Zebrafish K5 promoter driven GFP expression as a transgenic system for oral research

Oral Oncol. 2010 Jan;46(1):31-7. doi: 10.1016/j.oraloncology.2009.09.008. Epub 2009 Nov 20.


The zebrafish has become a useful model organism for research on development and diseases. However, there has been no zebrafish model system for studying oral carcinogenesis. In the present study, we first characterized the histology of the upper gastrointestinal tract of zebrafish. We found that zebrafish tongue was covered by a non-keratinized stratified squamous epithelium, which was similar to the oro-esophageal epithelium in humans. In situ hybridization showed that keratin 5, a marker of the basal cell layer of mammalian oral epithelium, was expressed in the squamous epithelium of zebrafish tongue. A highly conserved promoter of zebrafish keratin 5 was cloned to drive transgenic expression of GFP. GFP was found to be expressed in the periderm of embryos. In adult fish, GFP was also abundantly expressed in the tongue and fin. GFP expression in transgenic fish recapitulated endogenous zebrafish keratin 5 gene expression as shown by in situ hybridization. This study indicated a high fidelity of GFP reporter gene expression in the tongue under the control of zebrafish keratin 5 promoter. This zebrafish transgenic model system may be used for future studies on oral development and cancer.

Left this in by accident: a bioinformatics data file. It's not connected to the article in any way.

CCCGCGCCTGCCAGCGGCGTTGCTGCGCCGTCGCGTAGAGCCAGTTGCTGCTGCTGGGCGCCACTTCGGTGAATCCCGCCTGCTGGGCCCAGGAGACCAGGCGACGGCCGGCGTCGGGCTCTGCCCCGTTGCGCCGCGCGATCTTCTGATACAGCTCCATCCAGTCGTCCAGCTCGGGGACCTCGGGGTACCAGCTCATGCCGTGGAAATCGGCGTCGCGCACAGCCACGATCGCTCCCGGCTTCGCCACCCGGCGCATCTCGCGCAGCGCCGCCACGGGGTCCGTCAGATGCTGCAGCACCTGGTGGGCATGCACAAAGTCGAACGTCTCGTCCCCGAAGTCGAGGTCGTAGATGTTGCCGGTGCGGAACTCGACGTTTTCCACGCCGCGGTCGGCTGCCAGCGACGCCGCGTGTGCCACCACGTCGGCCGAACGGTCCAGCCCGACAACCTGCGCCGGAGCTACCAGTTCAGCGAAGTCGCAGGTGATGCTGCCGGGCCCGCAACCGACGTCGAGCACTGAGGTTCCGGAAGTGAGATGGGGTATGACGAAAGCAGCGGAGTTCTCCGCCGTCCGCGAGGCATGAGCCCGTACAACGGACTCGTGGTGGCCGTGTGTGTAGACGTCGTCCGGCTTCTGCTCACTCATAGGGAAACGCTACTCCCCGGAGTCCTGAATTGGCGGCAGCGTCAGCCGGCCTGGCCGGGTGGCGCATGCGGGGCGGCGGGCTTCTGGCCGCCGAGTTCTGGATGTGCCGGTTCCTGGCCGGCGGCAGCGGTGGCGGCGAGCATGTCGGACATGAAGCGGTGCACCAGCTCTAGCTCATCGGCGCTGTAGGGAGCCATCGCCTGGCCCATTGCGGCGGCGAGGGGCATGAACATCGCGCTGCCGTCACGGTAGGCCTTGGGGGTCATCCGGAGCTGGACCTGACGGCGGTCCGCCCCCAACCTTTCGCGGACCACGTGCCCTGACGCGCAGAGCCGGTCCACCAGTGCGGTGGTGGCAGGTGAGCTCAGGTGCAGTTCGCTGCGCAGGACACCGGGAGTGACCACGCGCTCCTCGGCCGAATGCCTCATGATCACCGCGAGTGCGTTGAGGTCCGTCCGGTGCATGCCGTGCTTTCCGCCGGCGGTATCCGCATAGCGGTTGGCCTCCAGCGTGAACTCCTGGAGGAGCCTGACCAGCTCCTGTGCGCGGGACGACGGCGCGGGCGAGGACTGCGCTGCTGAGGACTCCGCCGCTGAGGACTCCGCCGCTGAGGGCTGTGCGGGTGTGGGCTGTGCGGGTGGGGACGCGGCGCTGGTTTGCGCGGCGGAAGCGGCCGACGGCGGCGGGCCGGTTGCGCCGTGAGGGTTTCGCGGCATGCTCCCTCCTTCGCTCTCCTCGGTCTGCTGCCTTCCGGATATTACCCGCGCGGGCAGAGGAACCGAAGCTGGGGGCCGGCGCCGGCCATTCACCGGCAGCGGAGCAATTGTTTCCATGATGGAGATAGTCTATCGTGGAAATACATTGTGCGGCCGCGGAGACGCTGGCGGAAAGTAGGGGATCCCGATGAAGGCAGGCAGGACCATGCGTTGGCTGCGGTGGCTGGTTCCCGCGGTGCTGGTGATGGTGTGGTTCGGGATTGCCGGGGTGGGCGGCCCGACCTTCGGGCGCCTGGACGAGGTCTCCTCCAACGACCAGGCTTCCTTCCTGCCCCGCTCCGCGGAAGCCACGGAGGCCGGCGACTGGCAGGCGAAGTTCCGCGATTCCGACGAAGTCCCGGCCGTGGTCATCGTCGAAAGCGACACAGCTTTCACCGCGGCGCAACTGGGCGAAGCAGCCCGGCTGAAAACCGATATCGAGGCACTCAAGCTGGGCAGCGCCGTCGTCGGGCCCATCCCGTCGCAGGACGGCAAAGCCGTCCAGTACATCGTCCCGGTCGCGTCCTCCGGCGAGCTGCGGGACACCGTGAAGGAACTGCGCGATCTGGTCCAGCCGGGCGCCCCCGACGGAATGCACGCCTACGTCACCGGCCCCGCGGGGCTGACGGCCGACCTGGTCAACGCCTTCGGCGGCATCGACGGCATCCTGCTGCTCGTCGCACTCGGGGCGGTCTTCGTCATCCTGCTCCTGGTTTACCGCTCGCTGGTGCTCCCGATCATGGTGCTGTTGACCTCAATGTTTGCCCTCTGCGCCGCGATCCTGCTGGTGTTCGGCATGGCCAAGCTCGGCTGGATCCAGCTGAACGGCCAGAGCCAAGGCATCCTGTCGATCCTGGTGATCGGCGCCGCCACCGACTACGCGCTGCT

Publication types

  • Research Support, N.I.H., Extramural

MeSH terms

  • Animals
  • Animals, Genetically Modified
  • Biomedical Research
  • Gastrointestinal Tract / anatomy & histology*
  • Gene Expression Regulation, Neoplastic / genetics
  • Green Fluorescent Proteins / genetics*
  • Green Fluorescent Proteins / metabolism
  • Keratin-15 / genetics
  • Keratin-15 / metabolism
  • Keratin-5 / genetics*
  • Keratin-5 / metabolism
  • Models, Animal
  • Molecular Sequence Data
  • Promoter Regions, Genetic / genetics*
  • Tongue / anatomy & histology*
  • Zebrafish / anatomy & histology
  • Zebrafish / genetics*


  • Keratin-15
  • Keratin-5
  • Green Fluorescent Proteins